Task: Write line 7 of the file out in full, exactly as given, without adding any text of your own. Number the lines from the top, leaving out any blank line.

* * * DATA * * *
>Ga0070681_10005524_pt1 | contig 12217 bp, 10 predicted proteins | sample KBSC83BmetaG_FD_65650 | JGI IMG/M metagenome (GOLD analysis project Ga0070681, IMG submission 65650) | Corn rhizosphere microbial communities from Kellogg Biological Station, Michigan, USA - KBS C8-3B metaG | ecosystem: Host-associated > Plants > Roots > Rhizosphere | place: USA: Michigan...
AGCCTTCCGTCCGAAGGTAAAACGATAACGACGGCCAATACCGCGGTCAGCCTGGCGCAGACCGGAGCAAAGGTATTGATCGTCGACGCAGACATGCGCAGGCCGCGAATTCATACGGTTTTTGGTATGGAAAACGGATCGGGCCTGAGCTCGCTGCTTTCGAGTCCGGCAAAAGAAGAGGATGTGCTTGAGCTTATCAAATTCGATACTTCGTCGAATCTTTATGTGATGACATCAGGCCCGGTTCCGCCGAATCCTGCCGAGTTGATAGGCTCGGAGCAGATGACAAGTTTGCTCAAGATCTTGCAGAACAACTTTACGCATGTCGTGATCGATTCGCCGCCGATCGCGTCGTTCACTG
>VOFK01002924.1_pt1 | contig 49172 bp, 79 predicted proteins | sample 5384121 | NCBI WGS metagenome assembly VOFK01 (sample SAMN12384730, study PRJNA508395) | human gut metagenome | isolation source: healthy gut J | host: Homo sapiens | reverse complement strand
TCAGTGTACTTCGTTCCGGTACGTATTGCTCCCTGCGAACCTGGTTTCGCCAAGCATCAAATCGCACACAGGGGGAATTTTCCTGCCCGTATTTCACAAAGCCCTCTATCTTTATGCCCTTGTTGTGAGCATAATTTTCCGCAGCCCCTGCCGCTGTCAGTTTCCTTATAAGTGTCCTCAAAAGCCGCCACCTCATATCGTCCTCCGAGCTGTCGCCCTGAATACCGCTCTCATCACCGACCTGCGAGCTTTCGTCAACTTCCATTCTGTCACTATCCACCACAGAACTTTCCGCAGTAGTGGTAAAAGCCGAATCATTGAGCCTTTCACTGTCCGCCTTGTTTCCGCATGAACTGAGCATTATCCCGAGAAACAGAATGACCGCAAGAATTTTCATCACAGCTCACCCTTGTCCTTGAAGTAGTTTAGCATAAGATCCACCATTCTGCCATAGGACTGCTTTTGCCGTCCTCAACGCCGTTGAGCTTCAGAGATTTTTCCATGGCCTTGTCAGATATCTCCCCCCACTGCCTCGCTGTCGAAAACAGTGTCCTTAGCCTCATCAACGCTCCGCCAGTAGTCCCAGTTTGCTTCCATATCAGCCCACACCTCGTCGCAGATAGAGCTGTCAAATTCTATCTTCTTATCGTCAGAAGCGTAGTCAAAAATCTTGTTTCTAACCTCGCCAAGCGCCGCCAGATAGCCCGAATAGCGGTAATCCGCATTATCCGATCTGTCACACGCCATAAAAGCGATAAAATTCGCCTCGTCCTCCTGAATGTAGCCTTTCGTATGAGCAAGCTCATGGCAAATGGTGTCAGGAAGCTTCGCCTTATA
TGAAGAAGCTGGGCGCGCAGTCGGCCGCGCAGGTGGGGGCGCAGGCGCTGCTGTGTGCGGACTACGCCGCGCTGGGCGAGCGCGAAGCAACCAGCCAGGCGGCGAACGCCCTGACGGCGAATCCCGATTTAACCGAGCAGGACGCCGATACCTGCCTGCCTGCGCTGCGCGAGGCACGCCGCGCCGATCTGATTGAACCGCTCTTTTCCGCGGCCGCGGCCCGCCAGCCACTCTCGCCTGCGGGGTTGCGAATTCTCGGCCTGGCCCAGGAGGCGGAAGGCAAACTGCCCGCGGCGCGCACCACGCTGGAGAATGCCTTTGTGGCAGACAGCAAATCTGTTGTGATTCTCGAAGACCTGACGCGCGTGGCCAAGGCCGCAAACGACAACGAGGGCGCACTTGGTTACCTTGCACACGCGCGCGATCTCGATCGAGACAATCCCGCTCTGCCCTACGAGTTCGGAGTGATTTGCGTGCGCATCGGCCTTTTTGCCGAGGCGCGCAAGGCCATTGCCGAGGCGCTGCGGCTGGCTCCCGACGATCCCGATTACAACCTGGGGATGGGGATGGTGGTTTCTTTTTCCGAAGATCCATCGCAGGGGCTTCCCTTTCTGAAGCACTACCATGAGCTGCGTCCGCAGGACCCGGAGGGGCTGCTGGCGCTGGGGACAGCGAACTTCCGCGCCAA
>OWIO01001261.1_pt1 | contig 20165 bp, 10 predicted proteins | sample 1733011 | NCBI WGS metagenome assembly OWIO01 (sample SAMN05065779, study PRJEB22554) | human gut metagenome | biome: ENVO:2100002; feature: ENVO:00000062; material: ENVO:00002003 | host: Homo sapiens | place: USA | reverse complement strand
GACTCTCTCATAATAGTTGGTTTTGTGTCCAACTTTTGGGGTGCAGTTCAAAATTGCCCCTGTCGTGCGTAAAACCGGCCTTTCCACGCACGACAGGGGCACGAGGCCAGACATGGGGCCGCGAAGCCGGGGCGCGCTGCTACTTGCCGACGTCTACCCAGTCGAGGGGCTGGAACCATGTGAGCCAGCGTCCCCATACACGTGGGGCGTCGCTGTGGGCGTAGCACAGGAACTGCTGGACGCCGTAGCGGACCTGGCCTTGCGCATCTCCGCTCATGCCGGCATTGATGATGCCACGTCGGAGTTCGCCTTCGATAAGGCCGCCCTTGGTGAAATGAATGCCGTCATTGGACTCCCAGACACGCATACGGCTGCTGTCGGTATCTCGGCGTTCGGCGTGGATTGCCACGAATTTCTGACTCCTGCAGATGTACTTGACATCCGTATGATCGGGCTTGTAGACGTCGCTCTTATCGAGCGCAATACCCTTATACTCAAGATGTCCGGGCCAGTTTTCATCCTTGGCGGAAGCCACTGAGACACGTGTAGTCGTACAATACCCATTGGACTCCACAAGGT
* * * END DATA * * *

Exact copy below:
GACTCTCTCATAATAGTTGGTTTTGTGTCCAACTTTTGGGGTGCAGTTCAAAATTGCCCCTGTCGTGCGTAAAACCGGCCTTTCCACGCACGACAGGGGCACGAGGCCAGACATGGGGCCGCGAAGCCGGGGCGCGCTGCTACTTGCCGACGTCTACCCAGTCGAGGGGCTGGAACCATGTGAGCCAGCGTCCCCATACACGTGGGGCGTCGCTGTGGGCGTAGCACAGGAACTGCTGGACGCCGTAGCGGACCTGGCCTTGCGCATCTCCGCTCATGCCGGCATTGATGATGCCACGTCGGAGTTCGCCTTCGATAAGGCCGCCCTTGGTGAAATGAATGCCGTCATTGGACTCCCAGACACGCATACGGCTGCTGTCGGTATCTCGGCGTTCGGCGTGGATTGCCACGAATTTCTGACTCCTGCAGATGTACTTGACATCCGTATGATCGGGCTTGTAGACGTCGCTCTTATCGAGCGCAATACCCTTATACTCAAGATGTCCGGGCCAGTTTTCATCCTTGGCGGAAGCCACTGAGACACGTGTAGTCGTACAATACCCATTGGACTCCACAAGGT